Tender Is The Night / F. Scott Fitzgerald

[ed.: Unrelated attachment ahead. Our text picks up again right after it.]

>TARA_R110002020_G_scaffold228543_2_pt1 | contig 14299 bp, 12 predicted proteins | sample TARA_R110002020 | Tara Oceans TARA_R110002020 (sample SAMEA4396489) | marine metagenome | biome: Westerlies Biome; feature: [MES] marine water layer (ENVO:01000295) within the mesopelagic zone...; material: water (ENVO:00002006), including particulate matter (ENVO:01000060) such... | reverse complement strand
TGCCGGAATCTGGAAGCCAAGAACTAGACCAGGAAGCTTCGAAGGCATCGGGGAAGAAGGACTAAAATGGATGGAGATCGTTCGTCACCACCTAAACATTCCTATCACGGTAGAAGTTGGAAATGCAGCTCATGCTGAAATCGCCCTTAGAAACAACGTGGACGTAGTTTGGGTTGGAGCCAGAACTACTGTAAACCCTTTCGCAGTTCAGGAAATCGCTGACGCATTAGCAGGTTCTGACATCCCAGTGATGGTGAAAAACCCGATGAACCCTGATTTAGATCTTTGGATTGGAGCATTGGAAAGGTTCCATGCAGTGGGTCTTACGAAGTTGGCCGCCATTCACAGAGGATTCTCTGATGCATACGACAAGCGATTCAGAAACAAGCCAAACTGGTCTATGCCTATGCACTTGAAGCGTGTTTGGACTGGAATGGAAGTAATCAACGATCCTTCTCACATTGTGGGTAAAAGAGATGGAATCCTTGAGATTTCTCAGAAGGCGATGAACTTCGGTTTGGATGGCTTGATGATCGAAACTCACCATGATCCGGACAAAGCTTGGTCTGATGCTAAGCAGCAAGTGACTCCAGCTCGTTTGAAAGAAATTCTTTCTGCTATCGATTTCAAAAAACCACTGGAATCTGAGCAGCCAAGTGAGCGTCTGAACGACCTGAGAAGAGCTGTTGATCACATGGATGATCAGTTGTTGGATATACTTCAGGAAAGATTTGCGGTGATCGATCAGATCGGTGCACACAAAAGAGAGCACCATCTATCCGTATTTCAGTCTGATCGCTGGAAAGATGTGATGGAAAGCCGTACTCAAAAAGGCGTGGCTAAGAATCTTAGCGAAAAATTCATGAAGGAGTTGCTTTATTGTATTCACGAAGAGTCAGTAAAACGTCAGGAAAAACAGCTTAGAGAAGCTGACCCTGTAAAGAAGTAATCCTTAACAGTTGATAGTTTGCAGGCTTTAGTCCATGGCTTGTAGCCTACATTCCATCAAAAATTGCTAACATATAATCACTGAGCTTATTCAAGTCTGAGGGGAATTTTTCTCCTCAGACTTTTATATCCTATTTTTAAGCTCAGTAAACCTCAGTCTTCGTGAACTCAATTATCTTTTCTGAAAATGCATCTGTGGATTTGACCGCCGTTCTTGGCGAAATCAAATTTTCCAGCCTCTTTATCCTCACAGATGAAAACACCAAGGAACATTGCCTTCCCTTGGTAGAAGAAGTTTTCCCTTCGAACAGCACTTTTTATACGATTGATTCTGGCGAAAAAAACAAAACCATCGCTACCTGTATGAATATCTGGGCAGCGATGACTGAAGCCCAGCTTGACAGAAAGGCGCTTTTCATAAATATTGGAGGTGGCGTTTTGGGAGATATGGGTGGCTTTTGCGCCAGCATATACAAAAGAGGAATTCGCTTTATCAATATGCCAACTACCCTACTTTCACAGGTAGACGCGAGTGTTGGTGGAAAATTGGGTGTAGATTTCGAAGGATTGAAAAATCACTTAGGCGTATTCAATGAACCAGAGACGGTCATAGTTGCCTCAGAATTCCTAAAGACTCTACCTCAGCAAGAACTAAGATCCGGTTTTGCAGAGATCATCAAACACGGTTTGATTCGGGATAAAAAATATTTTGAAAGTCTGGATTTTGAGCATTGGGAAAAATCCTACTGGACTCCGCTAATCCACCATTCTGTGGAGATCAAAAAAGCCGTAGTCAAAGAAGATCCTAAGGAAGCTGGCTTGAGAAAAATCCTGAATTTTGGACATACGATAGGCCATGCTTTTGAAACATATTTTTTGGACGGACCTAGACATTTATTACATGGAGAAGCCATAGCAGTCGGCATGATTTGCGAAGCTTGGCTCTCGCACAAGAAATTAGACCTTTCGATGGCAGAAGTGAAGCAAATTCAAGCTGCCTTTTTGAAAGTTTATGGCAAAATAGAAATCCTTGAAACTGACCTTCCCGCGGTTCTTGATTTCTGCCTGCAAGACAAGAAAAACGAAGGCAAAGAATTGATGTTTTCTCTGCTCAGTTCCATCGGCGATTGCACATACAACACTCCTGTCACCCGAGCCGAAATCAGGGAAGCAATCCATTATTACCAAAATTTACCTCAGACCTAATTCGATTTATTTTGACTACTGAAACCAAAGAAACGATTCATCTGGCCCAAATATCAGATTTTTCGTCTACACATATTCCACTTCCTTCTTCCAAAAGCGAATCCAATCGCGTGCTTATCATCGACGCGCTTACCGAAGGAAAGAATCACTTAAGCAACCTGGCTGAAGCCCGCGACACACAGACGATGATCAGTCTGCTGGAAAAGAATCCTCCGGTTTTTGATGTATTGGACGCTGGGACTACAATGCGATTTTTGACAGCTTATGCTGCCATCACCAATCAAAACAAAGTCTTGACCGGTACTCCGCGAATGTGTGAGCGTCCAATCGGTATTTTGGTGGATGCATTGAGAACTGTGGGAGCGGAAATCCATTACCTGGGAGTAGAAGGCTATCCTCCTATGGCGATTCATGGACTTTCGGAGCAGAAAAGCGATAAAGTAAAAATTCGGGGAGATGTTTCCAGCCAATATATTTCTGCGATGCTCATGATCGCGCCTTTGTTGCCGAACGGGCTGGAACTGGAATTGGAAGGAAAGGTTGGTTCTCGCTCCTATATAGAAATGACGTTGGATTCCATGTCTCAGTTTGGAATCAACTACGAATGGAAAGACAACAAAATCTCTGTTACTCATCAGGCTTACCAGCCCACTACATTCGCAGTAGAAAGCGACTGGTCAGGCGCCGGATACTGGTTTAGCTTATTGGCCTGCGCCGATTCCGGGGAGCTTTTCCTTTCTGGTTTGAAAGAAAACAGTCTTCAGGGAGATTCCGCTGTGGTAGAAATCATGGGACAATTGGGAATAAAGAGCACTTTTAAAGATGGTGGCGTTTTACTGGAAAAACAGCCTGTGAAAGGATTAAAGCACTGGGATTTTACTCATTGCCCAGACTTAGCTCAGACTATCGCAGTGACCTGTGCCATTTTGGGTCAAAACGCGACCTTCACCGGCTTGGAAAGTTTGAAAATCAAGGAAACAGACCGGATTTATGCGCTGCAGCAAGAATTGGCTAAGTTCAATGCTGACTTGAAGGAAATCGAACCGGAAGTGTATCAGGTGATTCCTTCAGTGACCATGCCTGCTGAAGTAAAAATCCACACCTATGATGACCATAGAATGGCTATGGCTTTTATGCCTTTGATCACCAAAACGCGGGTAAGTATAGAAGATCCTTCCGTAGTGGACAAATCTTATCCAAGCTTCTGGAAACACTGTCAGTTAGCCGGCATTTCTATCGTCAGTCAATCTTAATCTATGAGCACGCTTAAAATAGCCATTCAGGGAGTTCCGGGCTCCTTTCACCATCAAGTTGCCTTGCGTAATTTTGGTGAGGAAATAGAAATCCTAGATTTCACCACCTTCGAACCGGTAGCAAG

This novel did not totally win me over, but I’m glad I persevered to finish it.  Set in the south of France in the decade after World War I, its side story about the American expatriate circle living there held little interest for me.  A cast of idle layabouts, they desperately try to keep boredom at bay with alcohol, sex, and constant movement from one hotspot to another in Europe.  Fortunately, this motley crew is kept mostly in the background, serving as a Greek chorus for the bittersweet romance between Dick Diver and Nicole.  He is a well-known psychiatrist with a magnetic personality.  She is beautiful, bewitching, and wealthy, but also mentally unstable.  Experimenting with narrative conventions of chronology and points of view, Fitzgerald presents the history of their ultimately tragic six-year marriage.  What makes this novel especially interesting is its autobiographical nature, mirroring Fitzgerald’s own relationship with Zelda Sayre.  It vividly portrays the disintegration of a marriage due to mental illness, alcoholism, and idleness.  The story is dark and smoldering, requiring slow, careful reading.  It is a poignant tale that shows behind the dazzle of the “Roaring Twenties,” a lack of purpose led to a sense of emptiness once youth was lost.  This was Fitzgerald’s fourth and final completed novel, and it is clearly the book he worked the hardest to write.  Its themes still resonate today, proving he was indeed an author for the ages.

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